Teenage Cohabitation, Marriage and Parenthood

Wendy D. Manning, Bowling Green State University

Research has integrated cohabitation into the family life course of Americans. However, little work has specifically examined the role of cohabitation among teenagers. The National Survey of Family Growth (2002) is used to examine changes in teenage (ages 15-19) women’s family formation in terms of cohabitation, marriage, and birth. Analyses indicate that there has been in increase in teenage cohabitation among recent cohorts with about one-quarter of teenagers having cohabited and the growth in cohabitation has offset declines in teenage marriage. In fact, during adolescence, cohabitation is the most common family formation activity to occur. Cohabitation is increasingly linked to teenage marriage and teenage childbearing. It appears that cohabitation has become an important part of the landscape of the adolescent years.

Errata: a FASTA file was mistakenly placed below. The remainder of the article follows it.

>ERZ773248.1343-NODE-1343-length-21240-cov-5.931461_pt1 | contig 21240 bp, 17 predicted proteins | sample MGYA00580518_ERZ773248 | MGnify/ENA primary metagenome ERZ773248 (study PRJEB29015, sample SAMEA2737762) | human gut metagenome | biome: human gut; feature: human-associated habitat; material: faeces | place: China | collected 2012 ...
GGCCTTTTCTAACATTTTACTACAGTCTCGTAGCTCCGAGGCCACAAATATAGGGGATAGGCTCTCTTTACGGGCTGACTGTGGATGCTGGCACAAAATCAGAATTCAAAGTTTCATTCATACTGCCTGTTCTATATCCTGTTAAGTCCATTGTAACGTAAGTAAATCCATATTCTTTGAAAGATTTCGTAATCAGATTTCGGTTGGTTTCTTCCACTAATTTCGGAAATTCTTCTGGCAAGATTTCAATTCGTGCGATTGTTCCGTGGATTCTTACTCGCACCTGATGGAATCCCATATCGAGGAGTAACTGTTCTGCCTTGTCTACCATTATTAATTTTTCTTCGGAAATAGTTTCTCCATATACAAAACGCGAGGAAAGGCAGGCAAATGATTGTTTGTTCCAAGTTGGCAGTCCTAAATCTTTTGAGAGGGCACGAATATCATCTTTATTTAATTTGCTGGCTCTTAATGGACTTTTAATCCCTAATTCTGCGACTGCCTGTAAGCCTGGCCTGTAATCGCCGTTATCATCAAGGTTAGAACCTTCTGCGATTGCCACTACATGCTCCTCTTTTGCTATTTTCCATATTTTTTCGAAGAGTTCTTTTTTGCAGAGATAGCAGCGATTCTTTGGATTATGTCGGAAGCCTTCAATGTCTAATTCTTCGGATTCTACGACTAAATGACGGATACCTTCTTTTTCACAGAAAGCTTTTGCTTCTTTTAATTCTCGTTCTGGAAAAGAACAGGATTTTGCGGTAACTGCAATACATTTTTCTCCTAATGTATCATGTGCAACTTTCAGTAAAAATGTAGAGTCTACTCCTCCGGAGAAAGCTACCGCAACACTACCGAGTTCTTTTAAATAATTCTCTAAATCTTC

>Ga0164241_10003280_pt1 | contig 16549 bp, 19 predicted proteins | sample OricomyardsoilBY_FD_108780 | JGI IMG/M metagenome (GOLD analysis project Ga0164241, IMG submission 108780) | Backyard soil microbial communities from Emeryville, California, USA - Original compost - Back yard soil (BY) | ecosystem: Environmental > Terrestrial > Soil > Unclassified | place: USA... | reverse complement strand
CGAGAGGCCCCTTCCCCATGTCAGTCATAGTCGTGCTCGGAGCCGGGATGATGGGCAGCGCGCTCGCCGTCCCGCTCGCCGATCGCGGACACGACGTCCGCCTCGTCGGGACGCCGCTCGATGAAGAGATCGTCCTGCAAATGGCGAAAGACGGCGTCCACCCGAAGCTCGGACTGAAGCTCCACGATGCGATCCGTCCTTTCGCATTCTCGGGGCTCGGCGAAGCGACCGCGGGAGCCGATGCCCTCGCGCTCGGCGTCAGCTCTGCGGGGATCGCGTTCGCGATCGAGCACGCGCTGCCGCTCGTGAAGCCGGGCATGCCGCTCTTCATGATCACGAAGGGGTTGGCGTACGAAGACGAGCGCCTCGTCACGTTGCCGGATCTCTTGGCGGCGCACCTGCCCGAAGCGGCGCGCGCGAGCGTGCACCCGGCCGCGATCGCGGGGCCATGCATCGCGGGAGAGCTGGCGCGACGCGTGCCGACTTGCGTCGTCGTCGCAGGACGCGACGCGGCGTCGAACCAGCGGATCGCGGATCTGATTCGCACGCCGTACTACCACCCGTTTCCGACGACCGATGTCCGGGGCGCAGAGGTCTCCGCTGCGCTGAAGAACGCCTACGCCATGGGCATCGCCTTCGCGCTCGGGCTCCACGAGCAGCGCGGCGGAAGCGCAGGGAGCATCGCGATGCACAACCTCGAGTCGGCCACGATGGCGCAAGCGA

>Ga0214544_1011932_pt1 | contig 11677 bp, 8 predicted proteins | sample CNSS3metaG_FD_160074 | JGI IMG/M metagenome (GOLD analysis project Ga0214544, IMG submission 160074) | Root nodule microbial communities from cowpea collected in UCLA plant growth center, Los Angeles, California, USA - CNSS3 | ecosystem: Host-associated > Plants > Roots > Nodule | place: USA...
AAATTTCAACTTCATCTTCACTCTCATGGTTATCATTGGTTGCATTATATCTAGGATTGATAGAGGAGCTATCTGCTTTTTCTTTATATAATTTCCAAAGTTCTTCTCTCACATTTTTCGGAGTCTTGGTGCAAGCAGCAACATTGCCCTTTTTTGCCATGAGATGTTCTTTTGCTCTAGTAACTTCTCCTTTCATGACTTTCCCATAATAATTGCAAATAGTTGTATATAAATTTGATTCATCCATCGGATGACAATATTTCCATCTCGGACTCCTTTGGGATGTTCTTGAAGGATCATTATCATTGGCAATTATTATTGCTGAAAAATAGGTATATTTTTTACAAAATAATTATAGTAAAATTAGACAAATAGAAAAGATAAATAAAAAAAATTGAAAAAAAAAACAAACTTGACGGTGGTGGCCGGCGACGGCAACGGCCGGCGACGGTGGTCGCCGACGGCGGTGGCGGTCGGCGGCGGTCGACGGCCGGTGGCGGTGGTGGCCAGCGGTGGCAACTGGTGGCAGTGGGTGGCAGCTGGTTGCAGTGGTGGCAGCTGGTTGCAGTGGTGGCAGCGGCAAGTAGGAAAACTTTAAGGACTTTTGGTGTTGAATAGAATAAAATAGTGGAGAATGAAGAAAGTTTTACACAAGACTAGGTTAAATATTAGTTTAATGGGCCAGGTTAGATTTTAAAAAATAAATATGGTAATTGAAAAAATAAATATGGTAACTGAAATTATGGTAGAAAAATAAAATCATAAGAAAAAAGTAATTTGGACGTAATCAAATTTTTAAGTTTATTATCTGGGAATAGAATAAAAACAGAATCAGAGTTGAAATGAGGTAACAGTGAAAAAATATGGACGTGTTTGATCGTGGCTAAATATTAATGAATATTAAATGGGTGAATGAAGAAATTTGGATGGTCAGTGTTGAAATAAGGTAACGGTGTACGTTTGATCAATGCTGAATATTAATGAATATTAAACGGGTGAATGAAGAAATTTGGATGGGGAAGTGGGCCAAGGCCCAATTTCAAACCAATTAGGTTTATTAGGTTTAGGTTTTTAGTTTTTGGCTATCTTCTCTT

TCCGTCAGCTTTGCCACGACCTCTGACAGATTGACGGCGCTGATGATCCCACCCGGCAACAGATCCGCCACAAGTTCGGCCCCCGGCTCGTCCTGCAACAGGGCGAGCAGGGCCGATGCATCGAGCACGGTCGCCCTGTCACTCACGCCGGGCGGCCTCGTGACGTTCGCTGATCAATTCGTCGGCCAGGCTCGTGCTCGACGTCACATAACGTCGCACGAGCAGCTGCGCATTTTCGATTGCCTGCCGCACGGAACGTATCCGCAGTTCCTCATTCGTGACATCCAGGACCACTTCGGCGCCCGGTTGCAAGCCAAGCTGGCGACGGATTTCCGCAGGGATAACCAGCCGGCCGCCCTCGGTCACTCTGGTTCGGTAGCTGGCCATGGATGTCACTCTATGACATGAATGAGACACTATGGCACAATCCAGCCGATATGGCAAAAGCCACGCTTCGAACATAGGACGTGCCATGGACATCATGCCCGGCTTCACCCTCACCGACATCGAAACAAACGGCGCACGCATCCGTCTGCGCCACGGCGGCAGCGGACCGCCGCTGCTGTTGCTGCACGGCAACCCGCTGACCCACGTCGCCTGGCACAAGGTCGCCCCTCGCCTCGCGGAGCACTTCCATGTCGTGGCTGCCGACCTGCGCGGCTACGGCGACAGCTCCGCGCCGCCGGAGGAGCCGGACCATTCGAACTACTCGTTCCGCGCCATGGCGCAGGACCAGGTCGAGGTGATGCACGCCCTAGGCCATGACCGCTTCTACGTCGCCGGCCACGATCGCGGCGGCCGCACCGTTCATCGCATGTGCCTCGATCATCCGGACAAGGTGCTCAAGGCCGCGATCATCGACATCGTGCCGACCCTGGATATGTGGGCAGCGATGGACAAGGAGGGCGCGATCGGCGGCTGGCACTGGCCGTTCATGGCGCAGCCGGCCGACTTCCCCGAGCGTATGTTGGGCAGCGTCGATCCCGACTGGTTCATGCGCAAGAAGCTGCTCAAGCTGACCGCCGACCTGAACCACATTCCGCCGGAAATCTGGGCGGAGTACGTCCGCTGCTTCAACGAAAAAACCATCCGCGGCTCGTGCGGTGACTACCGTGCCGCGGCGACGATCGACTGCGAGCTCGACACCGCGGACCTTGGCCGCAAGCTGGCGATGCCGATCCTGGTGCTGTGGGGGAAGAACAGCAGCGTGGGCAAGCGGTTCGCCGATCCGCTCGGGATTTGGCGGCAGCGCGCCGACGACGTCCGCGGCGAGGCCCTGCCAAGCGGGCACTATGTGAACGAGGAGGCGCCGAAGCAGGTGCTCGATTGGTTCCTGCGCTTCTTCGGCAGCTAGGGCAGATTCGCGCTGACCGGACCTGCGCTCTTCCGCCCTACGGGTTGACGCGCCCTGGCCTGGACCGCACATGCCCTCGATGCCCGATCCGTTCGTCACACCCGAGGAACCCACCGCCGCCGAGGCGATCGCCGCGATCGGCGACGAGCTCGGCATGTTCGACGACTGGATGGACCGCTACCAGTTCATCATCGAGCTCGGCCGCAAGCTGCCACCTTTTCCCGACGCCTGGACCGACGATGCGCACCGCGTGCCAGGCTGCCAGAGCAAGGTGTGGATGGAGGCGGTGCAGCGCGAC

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Presented in Session 24: Aspects of the Transition to Parenthood